Steve Smith says Australia players will not 'give up' revenue-sharing agreement
Australia captain Steve Smith says the country's cricketers will not give up a long-standing revenue-sharing agreement to settle their pay dispute with Cricket Australia (CA).
The governing body wants to end a deal that means players across the country receive a percentage of its income.
The row has meant an Australia A team tour of South Africa being called off.
"We are willing to make important changes to modernise the existing model for the good of the game," said Smith.
But, in a post on Instagram, he added: "We are determined to keep revenue-sharing for all because we must take care of domestic players in Australia.
"I know from my career that, when I was dropped in 2011, if I didn't have a strong domestic competition to go back to, I certainly wouldn't be in the position that I'm in today."
The previous five-year agreement between CA and the players ended on 30 June, and the dispute has effectively left 230 of the country's players unemployed.
Talks over a new deal are expected to resume on Monday.
"State players need to be taken care of financially so the domestic competition will always be strong which in turn keeps us strong at the international level," said Smith.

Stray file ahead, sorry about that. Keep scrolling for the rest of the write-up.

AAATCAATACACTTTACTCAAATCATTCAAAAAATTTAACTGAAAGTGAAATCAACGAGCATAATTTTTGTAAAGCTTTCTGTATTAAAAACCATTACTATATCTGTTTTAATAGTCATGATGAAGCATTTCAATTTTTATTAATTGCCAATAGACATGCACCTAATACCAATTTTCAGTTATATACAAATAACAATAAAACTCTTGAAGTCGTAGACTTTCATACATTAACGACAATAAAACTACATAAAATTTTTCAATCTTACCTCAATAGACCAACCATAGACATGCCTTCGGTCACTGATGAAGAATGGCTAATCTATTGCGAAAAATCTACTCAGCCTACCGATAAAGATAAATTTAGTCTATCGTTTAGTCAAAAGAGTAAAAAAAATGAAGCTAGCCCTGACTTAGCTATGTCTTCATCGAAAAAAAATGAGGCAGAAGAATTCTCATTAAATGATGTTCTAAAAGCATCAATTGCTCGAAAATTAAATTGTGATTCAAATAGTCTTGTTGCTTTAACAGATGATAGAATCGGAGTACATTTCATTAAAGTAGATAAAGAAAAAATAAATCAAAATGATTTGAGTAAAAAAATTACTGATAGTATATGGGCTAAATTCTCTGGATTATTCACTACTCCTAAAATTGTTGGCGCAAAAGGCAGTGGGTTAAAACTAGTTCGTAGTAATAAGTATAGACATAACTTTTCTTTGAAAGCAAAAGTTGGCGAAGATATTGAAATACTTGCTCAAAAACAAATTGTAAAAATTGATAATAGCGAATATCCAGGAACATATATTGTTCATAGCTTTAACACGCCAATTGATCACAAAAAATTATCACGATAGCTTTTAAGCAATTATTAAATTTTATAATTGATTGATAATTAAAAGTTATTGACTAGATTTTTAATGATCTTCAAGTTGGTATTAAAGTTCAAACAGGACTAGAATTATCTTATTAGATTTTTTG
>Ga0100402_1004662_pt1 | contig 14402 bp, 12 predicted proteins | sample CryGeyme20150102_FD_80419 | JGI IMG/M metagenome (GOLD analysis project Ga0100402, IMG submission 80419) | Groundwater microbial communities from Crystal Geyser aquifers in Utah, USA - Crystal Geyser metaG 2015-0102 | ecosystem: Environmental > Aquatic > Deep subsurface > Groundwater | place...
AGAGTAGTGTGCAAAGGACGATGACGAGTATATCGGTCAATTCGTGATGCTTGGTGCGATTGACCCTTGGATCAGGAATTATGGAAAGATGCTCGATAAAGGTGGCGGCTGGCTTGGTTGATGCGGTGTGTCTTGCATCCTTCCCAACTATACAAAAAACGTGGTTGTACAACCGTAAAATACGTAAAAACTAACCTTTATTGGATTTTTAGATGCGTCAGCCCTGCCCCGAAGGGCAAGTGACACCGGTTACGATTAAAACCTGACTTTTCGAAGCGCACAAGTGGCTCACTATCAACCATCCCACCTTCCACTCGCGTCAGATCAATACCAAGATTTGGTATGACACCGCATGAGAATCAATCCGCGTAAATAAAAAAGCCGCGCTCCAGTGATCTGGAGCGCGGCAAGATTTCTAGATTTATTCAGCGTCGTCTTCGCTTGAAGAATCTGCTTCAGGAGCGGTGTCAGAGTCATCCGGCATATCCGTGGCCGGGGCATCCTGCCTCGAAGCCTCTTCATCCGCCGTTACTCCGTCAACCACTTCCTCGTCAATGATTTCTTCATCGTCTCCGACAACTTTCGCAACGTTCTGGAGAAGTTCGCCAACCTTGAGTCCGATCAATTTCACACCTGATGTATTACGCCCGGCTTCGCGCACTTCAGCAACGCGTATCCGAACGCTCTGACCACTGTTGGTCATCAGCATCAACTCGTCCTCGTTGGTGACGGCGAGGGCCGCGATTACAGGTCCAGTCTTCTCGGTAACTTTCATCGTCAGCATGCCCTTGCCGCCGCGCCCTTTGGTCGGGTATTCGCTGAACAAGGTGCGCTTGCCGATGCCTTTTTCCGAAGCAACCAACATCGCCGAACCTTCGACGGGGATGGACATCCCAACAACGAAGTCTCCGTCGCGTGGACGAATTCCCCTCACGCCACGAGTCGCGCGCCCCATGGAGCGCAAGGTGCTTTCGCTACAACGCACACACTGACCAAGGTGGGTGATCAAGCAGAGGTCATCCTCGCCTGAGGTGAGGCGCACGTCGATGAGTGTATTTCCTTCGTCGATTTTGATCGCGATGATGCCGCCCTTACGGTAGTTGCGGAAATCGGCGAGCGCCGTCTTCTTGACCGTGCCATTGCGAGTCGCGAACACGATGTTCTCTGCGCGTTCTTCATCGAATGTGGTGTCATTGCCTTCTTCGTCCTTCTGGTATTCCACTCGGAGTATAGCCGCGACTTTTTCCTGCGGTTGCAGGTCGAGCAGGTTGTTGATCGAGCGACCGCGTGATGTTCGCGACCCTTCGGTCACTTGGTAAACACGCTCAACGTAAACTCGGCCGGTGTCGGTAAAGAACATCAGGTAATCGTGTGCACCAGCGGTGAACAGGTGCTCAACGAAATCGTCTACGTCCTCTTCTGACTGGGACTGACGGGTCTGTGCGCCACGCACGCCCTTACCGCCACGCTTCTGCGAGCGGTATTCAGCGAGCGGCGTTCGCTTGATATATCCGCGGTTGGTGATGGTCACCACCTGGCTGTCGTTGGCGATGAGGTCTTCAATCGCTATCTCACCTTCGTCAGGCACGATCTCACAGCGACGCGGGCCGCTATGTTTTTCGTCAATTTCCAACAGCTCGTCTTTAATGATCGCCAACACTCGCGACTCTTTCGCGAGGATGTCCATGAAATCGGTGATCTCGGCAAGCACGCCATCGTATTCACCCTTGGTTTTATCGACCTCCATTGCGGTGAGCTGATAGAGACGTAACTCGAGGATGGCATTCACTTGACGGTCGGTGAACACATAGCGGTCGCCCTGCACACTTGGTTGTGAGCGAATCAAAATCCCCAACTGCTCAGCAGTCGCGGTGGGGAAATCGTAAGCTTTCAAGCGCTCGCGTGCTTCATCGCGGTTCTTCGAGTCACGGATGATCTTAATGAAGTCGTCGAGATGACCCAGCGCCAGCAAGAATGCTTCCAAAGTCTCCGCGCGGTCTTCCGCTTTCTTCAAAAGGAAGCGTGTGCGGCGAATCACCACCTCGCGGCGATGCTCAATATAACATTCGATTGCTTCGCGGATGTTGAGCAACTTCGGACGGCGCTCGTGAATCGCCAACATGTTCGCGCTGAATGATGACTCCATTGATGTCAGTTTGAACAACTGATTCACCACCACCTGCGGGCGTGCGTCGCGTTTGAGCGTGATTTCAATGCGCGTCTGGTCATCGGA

'Time to get the deal done'
In March, CA proposed salary increases for men and women as part of a revised memorandum of understanding, meaning players would no longer receive a percentage of the organisation's revenue.
This was rejected by the Australian Cricketers' Association, which also turned down a recent revised pay offer.
Australia's men are due to play a two-Test series in Bangladesh in August, while they are scheduled to host England in the Ashes from 23 November to 8 January, 2018.
The women's team are under contract until the end of the Women's World Cup, which is taking place in England.
Smith added: "As women's cricket gets bigger and bigger in Australia, women players must also be able to share in what they will be earning.
"They must have the same chances and incentives to grow the game as the men have had since revenue sharing started.
"It's time to get a deal done. It should be and can be an exciting time for the game."
Analysis - 'The Ashes? Who knows'
Adam Collins, Australian cricket journalist and broadcaster
"What a mess. There's no other way to describe the fact the deadline has passed for Australia's cricketers to pen a pay deal with the board and no agreement is in place.
"The result? Unemployment with immediate effect. The implications? Vast. The Ashes? Who knows. The Ashes is the true marker of disaster. If that tour is cancelled, heads will roll. And rightly so."